But who is going to pay for the massive costs involved in adapting to the effects of climate change isn’t outlined in the ambitious bill, or the new national risk assessment and remains the elephant in the room.
Local government response
Local Government New Zealand (LGNZ) president Dave Cull has welcomed the Government’s announcement as an important first step.
“Today’s announcement is an acknowledgement that the effects of climate change on New Zealand are already baked in for at least the next century in the form of more severe storm events, unpredictable weather patterns, and rising sea levels,” Cull says.
“That’s why it is vital that we as a country act now to put the right regulatory rules and systems in place ahead of time, so that our communities can be more resilient in the face of these challenges. Today’s announcement is a welcome first step towards putting these regulations in place.”
But he says it may need to be more user friendly for some of the country’s local authorities.
“While recognising that this is a first cut and an iterative process, the framework needs to be significantly simplified in future if it is to be useful to councils. If it requires the resources of a city to complete, then many smaller councils will find it challenging if not impossible to resource the work needed and meaningfully play their part in New Zealand’s response to the effects of climate change.”
Local Government New Zealand (LGNZ) released a report in January titled, Vulnerable: The quantum of local government infrastructure exposed to sea level rise. It looked at the cost to councils from rising sea levels and said up to $14 billion of local government infrastructure was at risk. The report called on central government to urgently develop policies to help minimise the impact of climate change on New Zealand communities.
A report released this week by law firm Chapman Tripp says the country’s attempts to date to address the growing impact of climate change have so far involved lot of talk, but little action. But local government will be hit hard by the effects of the changing environment.
"The risks for local government arising from climate change adaptation and mitigation are panoramic in scale. They extend beyond sea level rise and flooding to extreme weather events such as drought and storm and to the pest and health effects associated with higher temperatures – all of which will need to be anticipated and managed at the local level.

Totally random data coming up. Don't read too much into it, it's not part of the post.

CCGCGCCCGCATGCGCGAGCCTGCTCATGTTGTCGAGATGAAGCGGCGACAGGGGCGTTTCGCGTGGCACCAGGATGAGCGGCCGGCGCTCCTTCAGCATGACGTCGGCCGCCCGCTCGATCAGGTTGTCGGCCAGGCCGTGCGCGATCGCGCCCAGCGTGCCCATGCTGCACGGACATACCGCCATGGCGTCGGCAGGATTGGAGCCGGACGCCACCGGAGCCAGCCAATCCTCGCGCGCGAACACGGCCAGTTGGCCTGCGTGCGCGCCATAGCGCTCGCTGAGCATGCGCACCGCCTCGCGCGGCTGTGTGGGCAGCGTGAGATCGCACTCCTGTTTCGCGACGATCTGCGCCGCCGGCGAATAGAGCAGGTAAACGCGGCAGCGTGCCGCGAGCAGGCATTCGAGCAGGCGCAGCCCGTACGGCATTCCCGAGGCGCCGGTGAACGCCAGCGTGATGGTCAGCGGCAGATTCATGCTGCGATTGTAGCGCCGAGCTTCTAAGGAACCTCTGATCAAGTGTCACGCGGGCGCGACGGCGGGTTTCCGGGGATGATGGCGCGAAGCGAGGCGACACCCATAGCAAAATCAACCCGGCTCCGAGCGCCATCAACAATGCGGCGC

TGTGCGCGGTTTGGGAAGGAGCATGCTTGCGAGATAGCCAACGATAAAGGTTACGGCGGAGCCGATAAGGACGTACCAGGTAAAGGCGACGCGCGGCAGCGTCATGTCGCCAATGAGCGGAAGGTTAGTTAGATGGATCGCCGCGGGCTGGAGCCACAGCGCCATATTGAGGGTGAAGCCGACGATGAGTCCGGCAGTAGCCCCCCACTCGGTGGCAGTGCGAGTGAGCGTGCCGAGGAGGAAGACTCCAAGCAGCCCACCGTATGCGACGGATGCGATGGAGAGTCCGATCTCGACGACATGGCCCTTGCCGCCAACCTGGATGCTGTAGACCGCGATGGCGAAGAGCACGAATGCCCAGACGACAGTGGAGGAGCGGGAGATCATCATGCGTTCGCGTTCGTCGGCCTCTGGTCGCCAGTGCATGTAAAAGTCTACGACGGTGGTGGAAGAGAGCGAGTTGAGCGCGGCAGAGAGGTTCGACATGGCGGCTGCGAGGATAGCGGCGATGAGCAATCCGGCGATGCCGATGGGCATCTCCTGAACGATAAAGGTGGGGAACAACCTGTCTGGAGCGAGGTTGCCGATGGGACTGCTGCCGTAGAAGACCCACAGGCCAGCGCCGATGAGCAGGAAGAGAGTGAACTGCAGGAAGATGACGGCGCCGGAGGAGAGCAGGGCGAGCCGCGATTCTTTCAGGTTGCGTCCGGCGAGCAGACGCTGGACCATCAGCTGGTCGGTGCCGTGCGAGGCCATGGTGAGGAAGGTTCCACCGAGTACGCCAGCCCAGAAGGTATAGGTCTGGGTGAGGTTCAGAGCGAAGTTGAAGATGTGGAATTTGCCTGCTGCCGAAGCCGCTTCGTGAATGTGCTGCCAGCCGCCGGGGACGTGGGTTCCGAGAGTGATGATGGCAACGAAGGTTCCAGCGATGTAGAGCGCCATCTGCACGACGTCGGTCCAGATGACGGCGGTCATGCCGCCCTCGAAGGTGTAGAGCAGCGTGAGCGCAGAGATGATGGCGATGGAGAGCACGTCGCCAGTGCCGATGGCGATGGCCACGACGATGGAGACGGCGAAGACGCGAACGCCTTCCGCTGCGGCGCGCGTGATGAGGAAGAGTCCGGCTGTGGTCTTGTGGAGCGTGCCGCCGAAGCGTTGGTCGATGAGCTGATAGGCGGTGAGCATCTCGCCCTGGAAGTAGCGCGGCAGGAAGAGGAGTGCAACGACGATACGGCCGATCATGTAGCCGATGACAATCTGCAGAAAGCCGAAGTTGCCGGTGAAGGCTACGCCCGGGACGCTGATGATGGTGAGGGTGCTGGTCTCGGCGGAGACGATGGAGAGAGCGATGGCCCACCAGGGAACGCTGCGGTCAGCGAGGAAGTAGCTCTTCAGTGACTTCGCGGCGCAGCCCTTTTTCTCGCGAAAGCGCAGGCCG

"The legal exposure is also large; running from challenges to the accuracy of the data councils use, the actions they take based on that information, or a failure to act – e.g., allowing development in locations which are at risk of climate change effects, or not maintaining the provision of essential infrastructure and services."
Chapman Tripp says many councils are well-advanced in their climate change risk assessment work and work is already underway on New Zealand’s first national assessment. But until the Zero Carbon Bill is passed and the first NCCRA is finished, a lot of the country’s local authorities have been left to deal with these issues independently.
And it says it highlights the ongoing tenuous relationship between central and local government which has a long history.
“Central government has a long history of loading new functions on to local government – e.g., through National Policy Statements, National Environmental Standards and Treaty of Waitangi settlements – without providing any additional funding to meet the associated costs.
“The Beehive has always been conspicuously reluctant to agree to new funding sources for local government, especially if the money would come out of its own pocket.”